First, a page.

The writer was born at Beckett Mountain near the Faulkner-White County line in 1912, the son of Maggie (Yingling) and Luther G. Presley. A year later the family moved to the Clay area. He was about six years old when the following took place, which he added to his memoirs on July 13, 1988.
y Aunt Edith Yingling married F.T. Browner on August 12, 1917. This took place some time after that, and I would rather think in 1918: Uncle Tim dearly loved to play baseball, and Aunt Edith did not like him to play. He would slip around and play at times anyway. One time he was in a game and got a “strawberry” on his leg or hip from sliding into base. It needed some attention, and he tried to secretly doctor it. Aunt Edith caught him attending to it and found out about his playing. I do not remember how concerned she was. It was just amusing to me about the situation. vvv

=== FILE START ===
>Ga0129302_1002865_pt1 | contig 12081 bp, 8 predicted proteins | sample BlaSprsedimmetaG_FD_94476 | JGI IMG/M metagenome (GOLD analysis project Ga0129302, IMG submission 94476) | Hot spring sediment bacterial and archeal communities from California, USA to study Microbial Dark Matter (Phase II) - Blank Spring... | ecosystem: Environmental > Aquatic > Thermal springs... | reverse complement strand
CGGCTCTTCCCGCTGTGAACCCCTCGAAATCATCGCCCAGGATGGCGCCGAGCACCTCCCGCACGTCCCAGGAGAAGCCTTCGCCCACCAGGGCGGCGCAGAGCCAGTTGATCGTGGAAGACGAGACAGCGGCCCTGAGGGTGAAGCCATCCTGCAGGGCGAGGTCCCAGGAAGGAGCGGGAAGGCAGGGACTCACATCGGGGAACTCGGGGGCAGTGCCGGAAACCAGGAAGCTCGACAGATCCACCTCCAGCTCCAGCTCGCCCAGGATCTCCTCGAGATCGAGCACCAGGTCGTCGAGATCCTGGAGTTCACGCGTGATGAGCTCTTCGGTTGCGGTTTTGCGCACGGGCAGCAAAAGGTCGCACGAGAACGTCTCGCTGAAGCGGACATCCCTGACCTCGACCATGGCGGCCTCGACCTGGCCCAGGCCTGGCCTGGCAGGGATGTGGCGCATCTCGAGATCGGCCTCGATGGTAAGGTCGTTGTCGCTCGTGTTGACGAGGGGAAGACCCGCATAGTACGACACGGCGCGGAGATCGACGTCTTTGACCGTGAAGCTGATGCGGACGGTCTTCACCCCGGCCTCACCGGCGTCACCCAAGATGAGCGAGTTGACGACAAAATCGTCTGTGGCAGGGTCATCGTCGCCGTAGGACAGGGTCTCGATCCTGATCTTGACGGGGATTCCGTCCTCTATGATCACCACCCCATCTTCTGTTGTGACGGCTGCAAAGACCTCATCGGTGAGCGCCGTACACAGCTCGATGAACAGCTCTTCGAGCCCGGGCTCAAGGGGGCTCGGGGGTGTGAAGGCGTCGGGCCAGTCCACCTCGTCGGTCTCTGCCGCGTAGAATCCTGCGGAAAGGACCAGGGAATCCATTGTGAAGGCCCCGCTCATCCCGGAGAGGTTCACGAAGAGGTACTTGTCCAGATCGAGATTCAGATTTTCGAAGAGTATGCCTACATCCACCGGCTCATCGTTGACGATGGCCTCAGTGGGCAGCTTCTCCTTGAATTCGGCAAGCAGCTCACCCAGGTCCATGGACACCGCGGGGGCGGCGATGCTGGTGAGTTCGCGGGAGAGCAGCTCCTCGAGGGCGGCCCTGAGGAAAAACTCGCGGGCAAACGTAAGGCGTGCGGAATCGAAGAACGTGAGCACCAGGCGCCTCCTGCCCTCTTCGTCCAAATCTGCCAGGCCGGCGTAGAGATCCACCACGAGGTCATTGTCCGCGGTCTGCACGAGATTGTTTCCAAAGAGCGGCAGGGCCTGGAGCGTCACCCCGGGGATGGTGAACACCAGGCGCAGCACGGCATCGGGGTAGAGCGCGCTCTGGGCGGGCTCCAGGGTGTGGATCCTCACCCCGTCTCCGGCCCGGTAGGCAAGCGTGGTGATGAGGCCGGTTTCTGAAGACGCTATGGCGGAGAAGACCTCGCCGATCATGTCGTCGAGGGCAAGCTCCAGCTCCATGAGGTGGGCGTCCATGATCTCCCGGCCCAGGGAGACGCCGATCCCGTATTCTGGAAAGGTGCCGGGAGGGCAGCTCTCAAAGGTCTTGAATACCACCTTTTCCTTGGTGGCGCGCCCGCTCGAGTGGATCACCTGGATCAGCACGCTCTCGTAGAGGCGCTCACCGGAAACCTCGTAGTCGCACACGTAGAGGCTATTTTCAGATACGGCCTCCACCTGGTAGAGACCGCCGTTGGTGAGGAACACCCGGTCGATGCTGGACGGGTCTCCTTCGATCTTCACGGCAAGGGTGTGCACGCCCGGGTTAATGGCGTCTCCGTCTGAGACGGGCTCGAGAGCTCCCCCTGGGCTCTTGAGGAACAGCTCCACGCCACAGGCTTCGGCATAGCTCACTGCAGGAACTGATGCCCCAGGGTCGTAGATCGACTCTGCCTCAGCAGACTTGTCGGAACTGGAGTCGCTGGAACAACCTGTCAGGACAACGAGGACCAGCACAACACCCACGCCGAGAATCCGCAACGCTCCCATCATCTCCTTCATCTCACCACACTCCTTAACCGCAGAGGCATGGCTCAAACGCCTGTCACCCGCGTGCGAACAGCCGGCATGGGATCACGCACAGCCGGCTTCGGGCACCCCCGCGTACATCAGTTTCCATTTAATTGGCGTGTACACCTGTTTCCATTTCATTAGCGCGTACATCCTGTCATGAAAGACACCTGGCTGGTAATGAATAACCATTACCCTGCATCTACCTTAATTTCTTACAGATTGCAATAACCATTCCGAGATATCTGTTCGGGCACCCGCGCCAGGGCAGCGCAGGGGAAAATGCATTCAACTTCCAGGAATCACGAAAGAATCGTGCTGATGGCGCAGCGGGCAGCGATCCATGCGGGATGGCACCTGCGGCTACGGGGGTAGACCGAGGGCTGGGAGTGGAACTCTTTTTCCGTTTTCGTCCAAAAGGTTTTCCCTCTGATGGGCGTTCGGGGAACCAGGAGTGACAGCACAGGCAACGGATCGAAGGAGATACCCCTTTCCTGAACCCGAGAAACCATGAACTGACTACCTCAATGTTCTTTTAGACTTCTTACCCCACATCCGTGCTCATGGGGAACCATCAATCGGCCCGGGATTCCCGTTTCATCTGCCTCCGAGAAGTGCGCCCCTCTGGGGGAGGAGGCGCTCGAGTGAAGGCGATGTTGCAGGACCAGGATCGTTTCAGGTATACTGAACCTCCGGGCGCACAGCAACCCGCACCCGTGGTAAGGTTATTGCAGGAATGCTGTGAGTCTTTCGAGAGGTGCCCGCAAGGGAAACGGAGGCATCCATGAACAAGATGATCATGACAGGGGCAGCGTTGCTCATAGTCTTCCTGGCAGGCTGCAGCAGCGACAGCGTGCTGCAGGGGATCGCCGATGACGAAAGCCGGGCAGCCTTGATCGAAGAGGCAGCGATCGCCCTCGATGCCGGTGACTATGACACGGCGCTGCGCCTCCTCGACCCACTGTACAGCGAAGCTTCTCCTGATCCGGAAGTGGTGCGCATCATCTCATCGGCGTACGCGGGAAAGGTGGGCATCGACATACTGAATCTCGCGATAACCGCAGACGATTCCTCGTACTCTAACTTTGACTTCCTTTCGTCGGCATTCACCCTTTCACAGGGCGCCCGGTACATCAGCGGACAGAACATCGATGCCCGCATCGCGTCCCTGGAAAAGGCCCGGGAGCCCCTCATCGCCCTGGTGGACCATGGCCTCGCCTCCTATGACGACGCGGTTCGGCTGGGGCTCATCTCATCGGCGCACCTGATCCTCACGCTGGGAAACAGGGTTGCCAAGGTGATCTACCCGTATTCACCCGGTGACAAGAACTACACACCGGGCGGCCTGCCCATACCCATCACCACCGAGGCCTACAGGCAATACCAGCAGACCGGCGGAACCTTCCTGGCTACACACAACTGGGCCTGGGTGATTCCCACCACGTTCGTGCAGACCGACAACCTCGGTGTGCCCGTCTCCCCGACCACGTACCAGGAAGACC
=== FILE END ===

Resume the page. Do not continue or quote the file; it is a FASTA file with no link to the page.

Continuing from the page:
I cannot be very sure as to the time of this, but about 1918: My dad, Luther G. Presley, would teach one or two singing schools somewhere every summer. He was away from home teaching, and they were to have a baseball game, down under the hill from present highway 305 and Dick Adcock’s place. It was probably close to the old school ground. Some of the Yingling girls were going. I do not remember if Aunt Herma, Esther and Connie all went – or just part of them. Anyway, Mother consented for me to go. I cannot remember if [brother] Clarence went also. During the game Bill Armstrong accidentally turned the bat loose and hit Curtis Marsh in the head, knocking him out. I can mostly remember him lying on the ground with his sisters Lena and Marie crying and taking on. It was not a permanent injury, but he carried a big scar all of his life. Of course, when we got home we all reported the situation, and I am not sure that my mother was happy that she let us go.
Leister Presley now lives in Searcy, where he recently observed his 94th birthday. He is an honorary lifetime member of the White County Historical Society. vvv